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Do You Talk Around the Dinner Table?

Let’s talk dinnertime conversations: Do you talk around the dinner table? Share your day? Ask your kids about theirs?

In a Family Meals Survey that I conducted in 2010, 76.6 percent of respondents said that personal news was their favorite dinnertime conversation. Another 73.4 percent said family news and 72.3 percent said what’s happening at school.

Sounds somewhat like our table.

Once the food is cooked (me), the table is set (the kids) and we’re all sitting down, I usually ask the kids how school was and what the best thing that happened that day was. Sometimes we talk about what we’ll be doing over the weekend or in the coming days. Sometimes we talk about a fun visit from a friend coming up. Or maybe I will pull out a fun imagination question like … if you could be any animal at all, what would you be and why? And we do this while also enforcing table rules — no talking with your mouth full, eating politely, etc.

The hard thing for us though is that Shawn and I come from totally different dinnertime traditions. While his family ate quietly and then lingered at the table to chat, I come from a talk-and-eat family. And since I am home for dinner almost every night and he’s not, he’s had to adapt to the way I do things.

Perhaps I should compromise more — but when you’re the one doing the majority of the parenting and the one always there, it’s hard to bend to someone else’s preference. Especially when that preference involves silence at the dinner table. But that’s a conversation for another day.

I have to tell you something though — I know that talking over dinner is important. I’ve read the research and interviewed the experts. I know it makes a differences for kids in their lives. And I also know that I enjoy it. But I also find it hard. As a child, I was the youngest in the family (my siblings are significantly younger than I am, so I spent many years as an only child), so I’m more apt to listen, observe and think at the table. Yes, I spoke at the table as a child, but I wasn’t a conversation starter. So in my adulthood, I’m more likely to respond then start conversations over dinner. Still, as a mom, the whole start a conversation responsibility falls squarely on my shoulders. If I don’t start the talking, who will?

So, it’s been a challenge … learning to lead the dinnertime conversation instead of just participate. Am I am alone in this? Anyone else?

I’d love to hear what your favorite dinner discussion topics are — or if you have some surefire discussion starter questions that make the conversation irresistibly fun. Share in the comments!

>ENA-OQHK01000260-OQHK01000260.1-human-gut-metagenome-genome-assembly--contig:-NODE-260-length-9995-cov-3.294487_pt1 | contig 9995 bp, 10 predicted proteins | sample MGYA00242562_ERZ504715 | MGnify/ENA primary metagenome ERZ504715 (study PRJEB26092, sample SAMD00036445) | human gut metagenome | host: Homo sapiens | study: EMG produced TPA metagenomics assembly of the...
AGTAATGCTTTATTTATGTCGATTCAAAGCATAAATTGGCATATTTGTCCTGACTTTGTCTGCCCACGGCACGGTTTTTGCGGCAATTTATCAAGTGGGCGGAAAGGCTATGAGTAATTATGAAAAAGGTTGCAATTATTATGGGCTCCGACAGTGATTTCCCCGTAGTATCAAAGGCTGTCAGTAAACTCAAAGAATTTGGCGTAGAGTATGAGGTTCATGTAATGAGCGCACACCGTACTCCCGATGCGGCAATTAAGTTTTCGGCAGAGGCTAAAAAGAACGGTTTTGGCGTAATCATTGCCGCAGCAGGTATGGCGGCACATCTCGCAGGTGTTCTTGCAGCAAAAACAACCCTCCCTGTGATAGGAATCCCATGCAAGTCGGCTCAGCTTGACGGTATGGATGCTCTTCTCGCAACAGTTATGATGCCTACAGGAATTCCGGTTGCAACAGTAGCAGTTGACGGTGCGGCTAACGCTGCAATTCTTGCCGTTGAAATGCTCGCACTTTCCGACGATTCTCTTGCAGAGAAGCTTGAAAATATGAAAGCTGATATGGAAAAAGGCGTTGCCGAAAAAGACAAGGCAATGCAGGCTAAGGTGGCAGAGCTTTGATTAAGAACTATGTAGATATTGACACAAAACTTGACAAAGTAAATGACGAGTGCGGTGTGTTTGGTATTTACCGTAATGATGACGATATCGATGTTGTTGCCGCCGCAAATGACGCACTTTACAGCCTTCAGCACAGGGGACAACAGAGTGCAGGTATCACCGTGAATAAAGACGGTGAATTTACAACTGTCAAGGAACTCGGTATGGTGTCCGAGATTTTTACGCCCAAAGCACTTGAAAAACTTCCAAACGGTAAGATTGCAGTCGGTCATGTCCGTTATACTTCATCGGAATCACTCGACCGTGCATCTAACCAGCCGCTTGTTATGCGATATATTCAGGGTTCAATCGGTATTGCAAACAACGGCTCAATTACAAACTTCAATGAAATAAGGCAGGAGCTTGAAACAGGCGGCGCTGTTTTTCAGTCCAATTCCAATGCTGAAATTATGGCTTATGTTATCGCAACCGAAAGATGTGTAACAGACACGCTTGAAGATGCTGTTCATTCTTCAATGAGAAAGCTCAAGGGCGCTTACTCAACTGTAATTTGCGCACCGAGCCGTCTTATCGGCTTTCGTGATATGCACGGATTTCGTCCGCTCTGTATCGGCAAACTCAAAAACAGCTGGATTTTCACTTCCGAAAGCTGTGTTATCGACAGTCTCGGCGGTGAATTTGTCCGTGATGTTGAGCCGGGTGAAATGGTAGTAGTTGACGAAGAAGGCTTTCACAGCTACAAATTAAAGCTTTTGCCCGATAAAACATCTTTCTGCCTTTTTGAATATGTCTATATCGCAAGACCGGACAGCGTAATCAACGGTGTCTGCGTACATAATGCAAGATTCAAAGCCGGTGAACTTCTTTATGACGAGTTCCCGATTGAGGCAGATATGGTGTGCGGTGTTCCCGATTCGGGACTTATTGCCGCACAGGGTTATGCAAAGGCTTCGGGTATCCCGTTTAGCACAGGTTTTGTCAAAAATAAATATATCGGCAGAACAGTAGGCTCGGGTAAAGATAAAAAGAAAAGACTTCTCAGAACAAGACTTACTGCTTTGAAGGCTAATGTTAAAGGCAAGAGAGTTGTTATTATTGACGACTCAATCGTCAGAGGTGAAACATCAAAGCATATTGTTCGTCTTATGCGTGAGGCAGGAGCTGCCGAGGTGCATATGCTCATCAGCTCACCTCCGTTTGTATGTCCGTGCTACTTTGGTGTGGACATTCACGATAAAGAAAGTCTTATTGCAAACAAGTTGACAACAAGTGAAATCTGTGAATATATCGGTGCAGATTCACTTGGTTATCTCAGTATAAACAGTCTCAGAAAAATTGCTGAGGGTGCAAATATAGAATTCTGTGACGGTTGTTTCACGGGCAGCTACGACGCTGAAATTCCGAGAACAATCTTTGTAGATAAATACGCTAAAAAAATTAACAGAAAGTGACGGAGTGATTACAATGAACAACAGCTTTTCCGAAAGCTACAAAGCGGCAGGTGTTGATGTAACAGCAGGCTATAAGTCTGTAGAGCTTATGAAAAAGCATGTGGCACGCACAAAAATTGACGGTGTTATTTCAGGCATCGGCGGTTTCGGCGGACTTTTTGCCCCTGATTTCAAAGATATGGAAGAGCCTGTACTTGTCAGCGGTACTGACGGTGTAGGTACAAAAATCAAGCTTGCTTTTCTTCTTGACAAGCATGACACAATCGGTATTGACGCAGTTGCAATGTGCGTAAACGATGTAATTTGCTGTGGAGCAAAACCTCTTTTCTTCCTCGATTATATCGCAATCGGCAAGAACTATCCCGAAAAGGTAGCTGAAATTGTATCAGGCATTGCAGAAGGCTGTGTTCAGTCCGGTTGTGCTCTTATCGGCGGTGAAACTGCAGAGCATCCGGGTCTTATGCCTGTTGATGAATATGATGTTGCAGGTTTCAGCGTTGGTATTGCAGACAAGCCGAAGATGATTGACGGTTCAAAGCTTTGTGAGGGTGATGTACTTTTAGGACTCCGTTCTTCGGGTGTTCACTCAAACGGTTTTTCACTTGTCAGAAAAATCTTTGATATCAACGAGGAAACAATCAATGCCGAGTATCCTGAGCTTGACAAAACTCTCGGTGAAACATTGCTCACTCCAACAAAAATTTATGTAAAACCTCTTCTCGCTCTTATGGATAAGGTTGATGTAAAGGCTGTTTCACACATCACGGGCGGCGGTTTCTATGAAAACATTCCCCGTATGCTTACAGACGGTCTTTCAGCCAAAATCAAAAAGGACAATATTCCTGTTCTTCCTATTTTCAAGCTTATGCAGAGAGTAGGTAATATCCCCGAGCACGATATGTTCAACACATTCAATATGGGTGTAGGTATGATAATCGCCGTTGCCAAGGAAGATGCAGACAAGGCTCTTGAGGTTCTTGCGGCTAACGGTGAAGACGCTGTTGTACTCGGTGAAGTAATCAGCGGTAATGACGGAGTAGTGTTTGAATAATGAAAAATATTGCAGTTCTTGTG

Thursday 22nd of March 2012

Our kids sometimes found being asked about their day or about school to feel too much like grilling (of course we are talking about teens here). So we like to start with safe topics like what's in the news or weather and let things evolve from there.


Thursday 22nd of March 2012

I could definitely see that for older kids, Mary. Mine are young -- 4 and 6 -- so it's a good starter for them. But weather and the news are great topics too.


Sunday 11th of March 2012

Hi Sarah,

As a mother of two, I understand your take on talking around the table. Luckily, we are able and do have dinner at the table just about every night. While my husband is more apt to want to jump to discussing his day, I streamline the conversation to include our 4 & 6 year old daughters.

Growing up as an only child, my family unfortunately rarely sat down together for meals. I made the commitment to give my children and family what I didn't have.


Sunday 11th of March 2012

Thanks for the comment, Nicole! We eat around the table together most nights too -- with or without my husband. And the conversations? The kids definitely look forward to them.


Saturday 10th of March 2012

Right now we're in the "shovel food in while it's hot in case the baby wakes up and needs to be put back down" stage of dinners. But we definitely talk during other meals we're both home for!


Saturday 10th of March 2012

Oh, I remember that stage, Kate. Eek. Don't worry, it passes. And then you reach the "can't I take a bite, please?!?" stage where baby wants to participate but needs you to feed him. It's all uphill from there though ;)

Cate O'Malley

Friday 9th of March 2012

As a single mom, it's usually my job to lead any dinnertime conversation, unless we have company over (as we often do), and then it's a free for all. We do "roses and thorns" or "peaks and pits," an easy way for the kids to share the best and worst part of their day. And then the conversation naturally flows from there. Aside from when the kids are with their dad, we eat dinner together every night. Not always easy, but way too important to not happen.


Saturday 10th of March 2012

Sounds similar to what we do. And yes, company is a free for all. In some ways, having company makes it a little easier, I think.